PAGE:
Me, Mom, and Lis lived with Nana and Grandpa. Uncle Bobby, Uncle Mickey, Uncle Joe, and Joanna. Auntie Diz, Mary, Cece, Fran, and Teddy. This is where Uncle Joe never came home again.
After Nana packed away Uncle Joe's quilt forever, Mom moved us downstairs from Auntie Rita. Uncle Mickey lived with us until he got married. Then Uncle Tony took over his bedroom.
Nana moved next door. The-other-side-of-the-wall bang-bang "come-and-eat NOW!" next door. Our family lived in three of the six flats.
Auntie Diz moved across from Mission Dolores. Us girls went to catechism on Saturdays and Mass with Father Miles on Sundays. Father Miles made God feel warm. The catechism teacher drew a huge bumblebee on the board and said, If you commit a sin you'll go to hell and bees will sting you over and over forever. We were in fourth, fifth, sixth, and seventh grades when we made our communions with MD's second-graders.
After middle school, we moved with Nana to the alley across the street from that place where we never went to when it was called The Sons of Norway or The Women's Building. Most of us eventually passed through the bar on the corner, The Dovre Club.
After we were evicted, Mom took us to her Tía Mary's flat on 3rd Street in Dogpatch. Took us to where she grew up 40 years earlier. My first morning of classes at State, Mom got out on her side and set up her compacts, bottles, and tubes on the bed. She opened her powder, brushed the packed grains, looked into the mirror, and as she blew away stray granules, she sighed: Get up, mija.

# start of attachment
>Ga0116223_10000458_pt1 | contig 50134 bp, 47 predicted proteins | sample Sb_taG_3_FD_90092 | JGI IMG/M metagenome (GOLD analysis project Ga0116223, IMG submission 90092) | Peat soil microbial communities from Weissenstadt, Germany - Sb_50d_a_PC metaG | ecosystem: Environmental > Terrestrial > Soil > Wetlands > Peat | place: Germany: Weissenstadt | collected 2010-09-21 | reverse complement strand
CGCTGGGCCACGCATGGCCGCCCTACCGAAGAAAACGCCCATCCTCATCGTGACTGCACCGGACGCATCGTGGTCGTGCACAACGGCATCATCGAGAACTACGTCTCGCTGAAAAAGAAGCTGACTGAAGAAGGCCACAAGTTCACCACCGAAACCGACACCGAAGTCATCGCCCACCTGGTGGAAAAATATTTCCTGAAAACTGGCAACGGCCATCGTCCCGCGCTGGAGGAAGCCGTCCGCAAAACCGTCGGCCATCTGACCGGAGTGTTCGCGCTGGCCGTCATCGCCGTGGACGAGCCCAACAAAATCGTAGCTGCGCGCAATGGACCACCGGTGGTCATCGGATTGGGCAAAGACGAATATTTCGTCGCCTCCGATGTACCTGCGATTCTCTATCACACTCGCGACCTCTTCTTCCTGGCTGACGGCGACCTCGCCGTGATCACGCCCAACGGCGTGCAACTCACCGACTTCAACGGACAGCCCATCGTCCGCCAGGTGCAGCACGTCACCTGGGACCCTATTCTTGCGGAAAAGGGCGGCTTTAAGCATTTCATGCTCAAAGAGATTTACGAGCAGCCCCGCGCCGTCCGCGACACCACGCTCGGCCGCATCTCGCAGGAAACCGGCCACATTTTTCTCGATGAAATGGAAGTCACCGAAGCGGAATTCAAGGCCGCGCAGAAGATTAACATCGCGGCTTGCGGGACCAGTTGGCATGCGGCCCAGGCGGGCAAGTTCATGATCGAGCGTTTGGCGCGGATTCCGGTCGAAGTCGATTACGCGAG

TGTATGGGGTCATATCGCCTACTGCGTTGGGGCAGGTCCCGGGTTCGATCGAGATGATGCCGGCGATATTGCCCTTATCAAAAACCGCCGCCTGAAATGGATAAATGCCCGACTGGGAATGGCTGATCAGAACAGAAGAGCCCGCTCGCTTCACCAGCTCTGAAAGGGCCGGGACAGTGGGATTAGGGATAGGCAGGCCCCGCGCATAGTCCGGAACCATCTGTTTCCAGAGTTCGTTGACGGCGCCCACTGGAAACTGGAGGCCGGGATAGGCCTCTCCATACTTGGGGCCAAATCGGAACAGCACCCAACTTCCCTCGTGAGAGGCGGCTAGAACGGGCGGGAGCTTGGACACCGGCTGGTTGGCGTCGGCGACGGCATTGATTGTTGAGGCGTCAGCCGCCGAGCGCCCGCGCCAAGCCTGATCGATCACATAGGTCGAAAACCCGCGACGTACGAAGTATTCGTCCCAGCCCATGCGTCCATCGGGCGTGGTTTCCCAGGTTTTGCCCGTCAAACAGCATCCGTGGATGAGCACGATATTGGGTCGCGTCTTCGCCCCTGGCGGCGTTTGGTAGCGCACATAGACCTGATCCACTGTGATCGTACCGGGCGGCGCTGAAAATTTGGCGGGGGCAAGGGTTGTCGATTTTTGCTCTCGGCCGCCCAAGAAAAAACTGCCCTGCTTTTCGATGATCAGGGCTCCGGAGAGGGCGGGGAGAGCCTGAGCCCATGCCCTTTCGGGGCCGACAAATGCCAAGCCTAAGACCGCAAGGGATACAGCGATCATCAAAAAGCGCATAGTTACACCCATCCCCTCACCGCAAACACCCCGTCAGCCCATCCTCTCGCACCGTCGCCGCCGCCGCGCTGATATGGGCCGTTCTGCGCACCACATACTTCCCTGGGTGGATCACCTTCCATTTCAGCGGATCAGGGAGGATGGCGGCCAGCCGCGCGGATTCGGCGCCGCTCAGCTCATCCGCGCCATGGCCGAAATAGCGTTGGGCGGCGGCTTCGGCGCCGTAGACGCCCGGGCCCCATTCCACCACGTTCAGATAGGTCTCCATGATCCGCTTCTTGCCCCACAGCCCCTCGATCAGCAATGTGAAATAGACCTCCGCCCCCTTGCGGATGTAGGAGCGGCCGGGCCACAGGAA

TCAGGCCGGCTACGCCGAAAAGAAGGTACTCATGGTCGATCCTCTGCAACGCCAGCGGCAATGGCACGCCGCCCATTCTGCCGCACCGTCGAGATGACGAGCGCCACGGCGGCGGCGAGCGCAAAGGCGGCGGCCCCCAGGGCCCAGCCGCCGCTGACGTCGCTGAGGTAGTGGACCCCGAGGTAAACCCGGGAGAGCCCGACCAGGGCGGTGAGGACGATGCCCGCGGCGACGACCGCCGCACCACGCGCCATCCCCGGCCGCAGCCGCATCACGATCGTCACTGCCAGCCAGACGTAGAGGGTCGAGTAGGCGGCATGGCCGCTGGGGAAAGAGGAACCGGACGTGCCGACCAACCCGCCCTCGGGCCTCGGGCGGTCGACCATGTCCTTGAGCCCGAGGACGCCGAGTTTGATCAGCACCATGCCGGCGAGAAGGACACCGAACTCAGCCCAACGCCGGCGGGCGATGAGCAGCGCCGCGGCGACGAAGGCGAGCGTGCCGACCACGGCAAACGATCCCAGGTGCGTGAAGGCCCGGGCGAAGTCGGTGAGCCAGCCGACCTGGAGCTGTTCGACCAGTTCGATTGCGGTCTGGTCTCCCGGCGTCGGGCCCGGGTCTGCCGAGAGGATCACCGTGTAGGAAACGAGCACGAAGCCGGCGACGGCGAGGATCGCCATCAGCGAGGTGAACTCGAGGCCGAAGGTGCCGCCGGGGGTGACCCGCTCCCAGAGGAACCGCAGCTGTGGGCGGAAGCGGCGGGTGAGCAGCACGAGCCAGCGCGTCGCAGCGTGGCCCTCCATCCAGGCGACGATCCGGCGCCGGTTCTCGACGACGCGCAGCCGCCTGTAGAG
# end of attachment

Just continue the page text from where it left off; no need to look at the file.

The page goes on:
Mom's friend rented her an apartment called a mother-in-law. It was a converted garage. Mom got sick and Nana convinced a hospital to admit her after another one wouldn't. We didn't know Mom was going to live there. For a month. Didn't know she was going to die there. Didn't know I was going to die there too. [End Page 190]
Cathy Arellano is a San Francisco Mission District native who writes about growing up brown, coming out queer, and living as true as she can, which is kind of crooked. Her chapbook, I Love My Women, Sometimes They Love Me, published in 2002 by Monkey Books sold out, and she looks forward to Kórima Press publishing her poetry and prose collection, Salvation on 24th Street, in fall 2013. Her work has been published in various anthologies, journals, and blogs. Today, she lives in Albuquerque and when she is not teaching in the classroom or community settings, she enjoys reading her poetry around town. She can be reached at firstname.lastname@example.org.